Here in Irkutsk, it’s not exactly expected to have a car. So the public transportation is efficient but not entirely as uniform as in the States. Though, truth be told, I’d choose the Russian buses over the ones where I live normally every time.

So I’m out about $0.46 every day to get to and from class. A little more if I need to get anywhere else. Back home, it’d cost me about $2.15 for less efficiency and less city coverage.

Given the price and availability, I can’t say I’m complaining. Marshrutka drivers are a little wild with their turns (I’ve got the bruises to prove it), but otherwise, I wouldn’t change a thing.

 

If you’d like to know more about transportation in Russia, I invite you to watch this video from the Real Russia Youtube channel. All of his videos are pretty helpful, but this one is particularly relevant. Please be advised that he does swear from time to time.

(Please note again that this video is about 3 years old and he lives in Ufa, Russia, so the fares may be different)

Пусть всегда будет солнце…

Пусть всегда будет небо…

Last week, we went to the village of Болшие Коты (Bolshie Koty — Big Tomcats). It was meant to be a hiking trip. I wasn’t quite prepared but I did my best to enjoy the scenery.

Lake Baikal was just beautiful. Hopefully my pictures convey that!

It was super foggy and chilly the first day. It warmed right up the second day, though! We got the most out of our hiking trip that day.

Anyway, here’s the pictures I took. Click ’em for a description!

 

(Here’s what my title is referencing, if you were curious: https://www.youtube.com/watch?v=a22Dev3XHsU )

The Irkutsk Mineralogical Museum

Admittedly, I was feeling a little down after today’s first lessons. There’s just something about feeling like a complete fool that’s tough on the self-esteem.

Because of that I thought I wouldn’t enjoy the Irkutsk Mineralogical Museum as much. Thankfully, I was horribly wrong! It was amazing! And I snapped some great pictures, too.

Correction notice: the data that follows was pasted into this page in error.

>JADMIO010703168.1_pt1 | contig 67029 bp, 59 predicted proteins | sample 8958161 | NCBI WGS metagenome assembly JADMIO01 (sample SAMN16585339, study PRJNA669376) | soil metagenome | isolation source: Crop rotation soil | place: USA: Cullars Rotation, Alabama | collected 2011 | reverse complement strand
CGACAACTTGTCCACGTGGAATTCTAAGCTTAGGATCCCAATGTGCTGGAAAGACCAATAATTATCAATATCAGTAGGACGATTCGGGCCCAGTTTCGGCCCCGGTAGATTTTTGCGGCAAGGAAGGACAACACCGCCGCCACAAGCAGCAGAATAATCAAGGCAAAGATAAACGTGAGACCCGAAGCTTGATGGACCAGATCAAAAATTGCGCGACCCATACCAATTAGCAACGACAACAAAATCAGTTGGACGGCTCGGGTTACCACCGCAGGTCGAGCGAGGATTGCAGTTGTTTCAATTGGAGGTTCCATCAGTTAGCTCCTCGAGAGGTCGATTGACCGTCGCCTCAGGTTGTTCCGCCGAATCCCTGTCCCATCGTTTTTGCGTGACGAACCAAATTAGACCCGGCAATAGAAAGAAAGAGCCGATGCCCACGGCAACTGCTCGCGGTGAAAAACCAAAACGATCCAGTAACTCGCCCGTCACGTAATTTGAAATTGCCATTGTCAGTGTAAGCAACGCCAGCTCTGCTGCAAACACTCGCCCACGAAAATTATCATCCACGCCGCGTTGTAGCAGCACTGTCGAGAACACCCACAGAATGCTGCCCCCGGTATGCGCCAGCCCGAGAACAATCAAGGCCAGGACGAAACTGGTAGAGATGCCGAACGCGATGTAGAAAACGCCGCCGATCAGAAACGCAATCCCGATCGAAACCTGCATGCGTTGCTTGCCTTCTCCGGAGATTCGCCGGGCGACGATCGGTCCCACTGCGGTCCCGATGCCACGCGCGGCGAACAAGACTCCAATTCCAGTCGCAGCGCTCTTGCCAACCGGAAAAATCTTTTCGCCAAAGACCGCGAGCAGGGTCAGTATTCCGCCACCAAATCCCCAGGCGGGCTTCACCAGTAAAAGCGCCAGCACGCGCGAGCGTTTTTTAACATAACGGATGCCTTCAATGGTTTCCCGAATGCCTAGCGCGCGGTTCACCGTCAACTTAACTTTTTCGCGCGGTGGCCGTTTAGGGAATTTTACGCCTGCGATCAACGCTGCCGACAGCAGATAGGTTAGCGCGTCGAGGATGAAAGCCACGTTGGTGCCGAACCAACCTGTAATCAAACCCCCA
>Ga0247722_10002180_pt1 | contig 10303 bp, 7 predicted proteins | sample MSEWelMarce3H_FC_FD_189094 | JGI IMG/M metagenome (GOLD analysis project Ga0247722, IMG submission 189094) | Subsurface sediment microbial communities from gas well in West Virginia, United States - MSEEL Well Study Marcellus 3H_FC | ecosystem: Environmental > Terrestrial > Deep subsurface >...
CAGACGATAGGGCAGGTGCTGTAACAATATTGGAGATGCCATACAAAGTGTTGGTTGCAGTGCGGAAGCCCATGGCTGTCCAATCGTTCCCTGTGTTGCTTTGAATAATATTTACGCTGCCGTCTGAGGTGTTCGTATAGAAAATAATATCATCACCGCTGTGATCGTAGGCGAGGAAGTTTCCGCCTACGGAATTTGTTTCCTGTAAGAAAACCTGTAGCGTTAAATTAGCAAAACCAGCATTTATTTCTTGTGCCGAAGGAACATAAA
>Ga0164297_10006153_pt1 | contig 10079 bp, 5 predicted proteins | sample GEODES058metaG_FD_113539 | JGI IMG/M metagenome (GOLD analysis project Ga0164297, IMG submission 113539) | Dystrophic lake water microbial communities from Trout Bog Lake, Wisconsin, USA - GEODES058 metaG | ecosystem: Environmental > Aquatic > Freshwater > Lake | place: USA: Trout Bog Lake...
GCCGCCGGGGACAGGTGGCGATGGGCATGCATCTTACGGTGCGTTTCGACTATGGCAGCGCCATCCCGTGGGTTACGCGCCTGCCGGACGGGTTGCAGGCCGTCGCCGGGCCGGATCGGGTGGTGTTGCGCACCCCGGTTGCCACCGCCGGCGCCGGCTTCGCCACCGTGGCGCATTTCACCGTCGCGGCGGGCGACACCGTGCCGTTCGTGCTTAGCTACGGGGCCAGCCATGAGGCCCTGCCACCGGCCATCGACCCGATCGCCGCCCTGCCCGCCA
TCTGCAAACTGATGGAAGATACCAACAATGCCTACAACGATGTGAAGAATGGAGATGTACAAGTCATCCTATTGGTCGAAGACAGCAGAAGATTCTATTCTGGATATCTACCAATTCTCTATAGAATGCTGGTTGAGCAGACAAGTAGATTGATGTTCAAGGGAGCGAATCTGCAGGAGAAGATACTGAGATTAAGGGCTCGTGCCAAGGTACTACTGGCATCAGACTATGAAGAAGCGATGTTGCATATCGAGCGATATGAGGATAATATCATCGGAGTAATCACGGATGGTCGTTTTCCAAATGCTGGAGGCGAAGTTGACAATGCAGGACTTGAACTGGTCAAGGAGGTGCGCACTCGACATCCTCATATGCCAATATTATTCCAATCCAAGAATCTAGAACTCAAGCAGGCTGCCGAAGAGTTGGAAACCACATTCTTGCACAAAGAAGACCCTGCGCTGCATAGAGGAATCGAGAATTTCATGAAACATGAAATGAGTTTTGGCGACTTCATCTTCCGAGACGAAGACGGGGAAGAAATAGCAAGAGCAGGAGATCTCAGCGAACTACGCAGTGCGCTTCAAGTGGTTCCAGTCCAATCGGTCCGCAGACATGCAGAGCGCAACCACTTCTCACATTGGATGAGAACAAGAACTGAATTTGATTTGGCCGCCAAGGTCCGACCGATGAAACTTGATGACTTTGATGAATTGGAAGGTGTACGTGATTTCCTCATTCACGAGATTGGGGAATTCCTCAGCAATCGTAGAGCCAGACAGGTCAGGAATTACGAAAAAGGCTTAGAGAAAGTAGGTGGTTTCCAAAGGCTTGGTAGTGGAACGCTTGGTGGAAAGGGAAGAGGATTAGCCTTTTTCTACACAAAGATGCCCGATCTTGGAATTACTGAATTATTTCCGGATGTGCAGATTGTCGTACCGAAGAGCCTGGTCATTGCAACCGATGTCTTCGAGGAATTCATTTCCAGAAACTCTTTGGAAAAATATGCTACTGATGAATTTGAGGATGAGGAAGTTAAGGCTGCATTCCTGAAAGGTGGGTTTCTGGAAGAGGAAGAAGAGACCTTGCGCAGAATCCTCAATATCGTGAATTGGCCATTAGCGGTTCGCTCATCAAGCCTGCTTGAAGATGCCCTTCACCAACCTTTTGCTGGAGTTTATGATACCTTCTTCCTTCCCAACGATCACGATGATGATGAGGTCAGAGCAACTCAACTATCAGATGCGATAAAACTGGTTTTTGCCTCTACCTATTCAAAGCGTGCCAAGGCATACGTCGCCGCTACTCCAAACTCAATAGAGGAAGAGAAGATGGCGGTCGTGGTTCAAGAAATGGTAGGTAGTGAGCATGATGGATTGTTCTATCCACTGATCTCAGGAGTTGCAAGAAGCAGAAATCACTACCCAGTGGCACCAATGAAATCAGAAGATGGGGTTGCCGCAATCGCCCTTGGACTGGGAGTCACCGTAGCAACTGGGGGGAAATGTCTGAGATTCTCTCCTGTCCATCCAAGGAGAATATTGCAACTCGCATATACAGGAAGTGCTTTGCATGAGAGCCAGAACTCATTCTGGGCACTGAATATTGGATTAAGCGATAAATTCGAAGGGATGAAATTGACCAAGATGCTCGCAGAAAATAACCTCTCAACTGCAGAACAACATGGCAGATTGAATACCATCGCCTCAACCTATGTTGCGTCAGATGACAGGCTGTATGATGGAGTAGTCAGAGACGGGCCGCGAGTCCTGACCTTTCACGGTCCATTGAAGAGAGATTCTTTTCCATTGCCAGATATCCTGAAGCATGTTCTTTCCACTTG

Situated in Irkutsk State Technical University (Национальный исследовательский Иркутский государственный технический университет, if you were wondering), this museum is one of the main attractions in Irkutsk. It features a host of samples from around Siberia and the world. It also has explanations of the different types of minerals and geologic processes. If you’re going to Irkutsk and are interested in rocks or just pretty stuff, please go here!

Now for those pictures… Just like last time, you can click each picture for an awesome informational caption.

 

Moscow Orientation

Hey all!

Wanted to start the blog off with my pictures from Moscow. We, the entire study abroad group (Moscow, Yaroslavl, Irkutsk), all started our journey with  group orientation in Moscow. Then we went on an excursion to the Kremlin.

So I just wanted to share my pictures from the trip! Click each each image for a sick, informative caption.

A Welcome Post (Добро пожаловать в блог!)

Hello to all reading this blog post (the first blog post)!

I’ll use this entry to briefly explain what the deal is.

I’m studying abroad in Irkutsk, Russia this semester, Fall 2016. I agreed to blog for my home university but I thought I’d make a personal blog to catalog everything as well.

Let me show you where the city is, firstly (courtesy of Google Maps).

Here:

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And with some perspective, here:

 

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Irkutsk is one of the warmer cities in Siberia. Although that’s not saying much… It’s been raining rather unseasonably lately, the temperature staying around 8C (46F).

That’s about all I can think to say at this moment. Stay tuned for more!

(PS: special thanks to my friend Lotus for the name of this blog! I spent a super long time trying to think of a name and she had a great one.)